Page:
Place: Senate Square
Sculptors: Étienne Maurice Falconet, Marie-Anne Collot
Remarkable features: Peter the Great is represented seated on the horseback, trampling a snake. The snake symbolizes Peter’s defeated enemies and a pedestal in waveform – the sovereign victory over nature. The monument is made of bronze, but Alexander Pushkin in his eponymous poem called it “copper” («The Cooper Horseman» – рус. «Медный Всадник»). The inscription on the pedestal (“to Peter the First (Primo), Catherine Second (Secunda)”) has a political significance. Catherine II was a pureblood German, and her right to rule was based only on the fact that she was a direct continuer of the ideas of Peter I. In this sense, Peter is the first, and she is the second.
He’s awful in the nightly dark!
What a great might in it lies, hidden!
And what a fire’s in this steed!
O, proud horse, where do you speed!
Where will you down your bronze hoofs, flittin’?
O, karma’s mighty sovereign!
Not thus you’d reared Russia, sullen,
Into the height, with a curb, iron,
Before an abyss in your reign?
(Pushkin, “Bronze Horseman”, trans. by Yevgeny Bonver)
Interesting facts: The base of the monument is a solid granite monolith. Its weight is about 1,500 tones. The lump was found in the outskirts of St. Petersburg, 8.5 km from the coast of the Gulf of Finland. For its transportation, a rolling wooden platform with thirty copper balls was built. During the transportation, a few dozen stonecutters were working right on the rock, giving it a waveform. A special dock was also built on the shore, from which the boulder was loaded onto a specially constructed barge and transported to the Senate Square. “This is great boldness” – say the inscription on the commemorative medal minted in honor of the successful delivery of the monolith.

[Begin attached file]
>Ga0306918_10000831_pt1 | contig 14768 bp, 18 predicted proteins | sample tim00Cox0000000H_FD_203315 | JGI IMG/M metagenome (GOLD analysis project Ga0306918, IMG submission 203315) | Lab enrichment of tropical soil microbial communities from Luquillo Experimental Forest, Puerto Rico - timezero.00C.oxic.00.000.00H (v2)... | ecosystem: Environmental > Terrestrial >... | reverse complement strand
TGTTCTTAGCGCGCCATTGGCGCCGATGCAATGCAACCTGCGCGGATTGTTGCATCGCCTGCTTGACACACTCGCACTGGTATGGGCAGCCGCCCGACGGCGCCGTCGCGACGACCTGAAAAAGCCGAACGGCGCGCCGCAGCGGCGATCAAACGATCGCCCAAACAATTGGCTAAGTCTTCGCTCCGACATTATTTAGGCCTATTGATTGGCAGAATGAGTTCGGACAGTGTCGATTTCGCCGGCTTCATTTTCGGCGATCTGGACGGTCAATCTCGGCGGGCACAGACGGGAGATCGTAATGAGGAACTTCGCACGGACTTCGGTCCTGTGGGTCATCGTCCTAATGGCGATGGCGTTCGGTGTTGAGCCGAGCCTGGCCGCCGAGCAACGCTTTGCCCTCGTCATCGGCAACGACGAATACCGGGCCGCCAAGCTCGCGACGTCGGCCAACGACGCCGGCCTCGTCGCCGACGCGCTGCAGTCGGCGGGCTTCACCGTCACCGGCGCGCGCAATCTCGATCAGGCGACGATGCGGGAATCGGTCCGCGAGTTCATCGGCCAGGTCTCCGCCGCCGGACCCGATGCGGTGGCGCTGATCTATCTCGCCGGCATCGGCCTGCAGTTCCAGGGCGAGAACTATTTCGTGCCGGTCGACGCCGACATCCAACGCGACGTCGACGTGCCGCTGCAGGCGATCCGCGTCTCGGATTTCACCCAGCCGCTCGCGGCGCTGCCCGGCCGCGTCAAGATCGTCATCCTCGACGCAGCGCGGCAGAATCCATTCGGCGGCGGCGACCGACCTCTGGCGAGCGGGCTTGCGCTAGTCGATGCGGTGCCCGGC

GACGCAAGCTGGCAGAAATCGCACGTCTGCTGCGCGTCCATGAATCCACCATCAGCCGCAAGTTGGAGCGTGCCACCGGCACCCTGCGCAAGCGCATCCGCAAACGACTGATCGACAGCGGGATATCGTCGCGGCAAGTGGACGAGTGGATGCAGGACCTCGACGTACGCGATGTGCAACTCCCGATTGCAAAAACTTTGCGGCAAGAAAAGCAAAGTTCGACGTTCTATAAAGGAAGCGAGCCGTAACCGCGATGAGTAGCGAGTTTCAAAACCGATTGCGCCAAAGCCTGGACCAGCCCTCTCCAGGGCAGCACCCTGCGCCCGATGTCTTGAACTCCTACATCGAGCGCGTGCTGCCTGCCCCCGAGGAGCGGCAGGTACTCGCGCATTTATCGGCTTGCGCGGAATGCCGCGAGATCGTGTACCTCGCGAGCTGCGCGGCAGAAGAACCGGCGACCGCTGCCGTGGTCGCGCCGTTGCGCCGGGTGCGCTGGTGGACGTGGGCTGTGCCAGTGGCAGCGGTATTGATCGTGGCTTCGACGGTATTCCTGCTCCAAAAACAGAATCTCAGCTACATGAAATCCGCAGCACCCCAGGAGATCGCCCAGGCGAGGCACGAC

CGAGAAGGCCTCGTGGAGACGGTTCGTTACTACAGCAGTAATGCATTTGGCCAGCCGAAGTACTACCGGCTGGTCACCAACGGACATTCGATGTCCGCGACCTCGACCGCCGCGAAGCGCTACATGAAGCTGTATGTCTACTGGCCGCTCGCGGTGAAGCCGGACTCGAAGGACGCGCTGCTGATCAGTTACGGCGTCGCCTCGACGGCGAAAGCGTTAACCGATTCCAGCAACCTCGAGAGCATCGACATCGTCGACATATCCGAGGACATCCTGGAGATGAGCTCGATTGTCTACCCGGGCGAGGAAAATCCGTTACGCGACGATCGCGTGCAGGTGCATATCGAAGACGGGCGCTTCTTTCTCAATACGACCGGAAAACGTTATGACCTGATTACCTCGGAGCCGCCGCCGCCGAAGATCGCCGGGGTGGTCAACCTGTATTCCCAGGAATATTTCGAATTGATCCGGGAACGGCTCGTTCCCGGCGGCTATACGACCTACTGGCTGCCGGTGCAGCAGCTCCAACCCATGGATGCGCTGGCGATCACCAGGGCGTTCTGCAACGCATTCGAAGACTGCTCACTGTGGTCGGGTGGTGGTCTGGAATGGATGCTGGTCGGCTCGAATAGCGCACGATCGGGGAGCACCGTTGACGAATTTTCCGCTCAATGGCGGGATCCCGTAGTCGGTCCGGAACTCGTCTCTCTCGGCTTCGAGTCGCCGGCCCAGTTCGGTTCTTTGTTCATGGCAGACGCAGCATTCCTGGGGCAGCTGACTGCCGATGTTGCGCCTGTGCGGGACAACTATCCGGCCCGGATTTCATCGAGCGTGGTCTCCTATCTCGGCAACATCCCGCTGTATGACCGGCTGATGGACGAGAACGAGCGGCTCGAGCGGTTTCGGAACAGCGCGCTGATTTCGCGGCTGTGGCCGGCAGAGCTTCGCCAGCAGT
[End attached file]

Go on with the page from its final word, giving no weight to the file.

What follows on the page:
- This story took place ten years before the installation of the monument. During the walk the future Emperor Paul I met a stranger wrapped in a cloak on the Senate Square. “Poor Paul, – the stranger said. – I’m the one who takes part in you. I wish you would not particularly tie to this world, because you will not remain here too long.” With these words, the stranger took off his hat and revealed his face – it was Peter the Great himself! So Paul I really had ruled only 4 years, 4 months and 4 days, and then was killed.
- In the poem “The Bronze Horseman” by Alexander Pushkin, the statue of Peter I jumped down from the podium while the floods had begun, and rushed throughout the city for the main character Eugene.
- In the novel “Petersburg” by Andrei Bely, one of the characters goes mad, kills his friend and sits on a corpse in a pose of Peter the Great with an instrument of crime – scissors – in hand. In this position the police find him the next morning.
- Daniel Andreev, the famous mystic writer of the 20th century, in one of his vision saw the infernal analogue of Petersburg, where sun never rises. In that city, Peter the Great sat on the snake, not on the horse.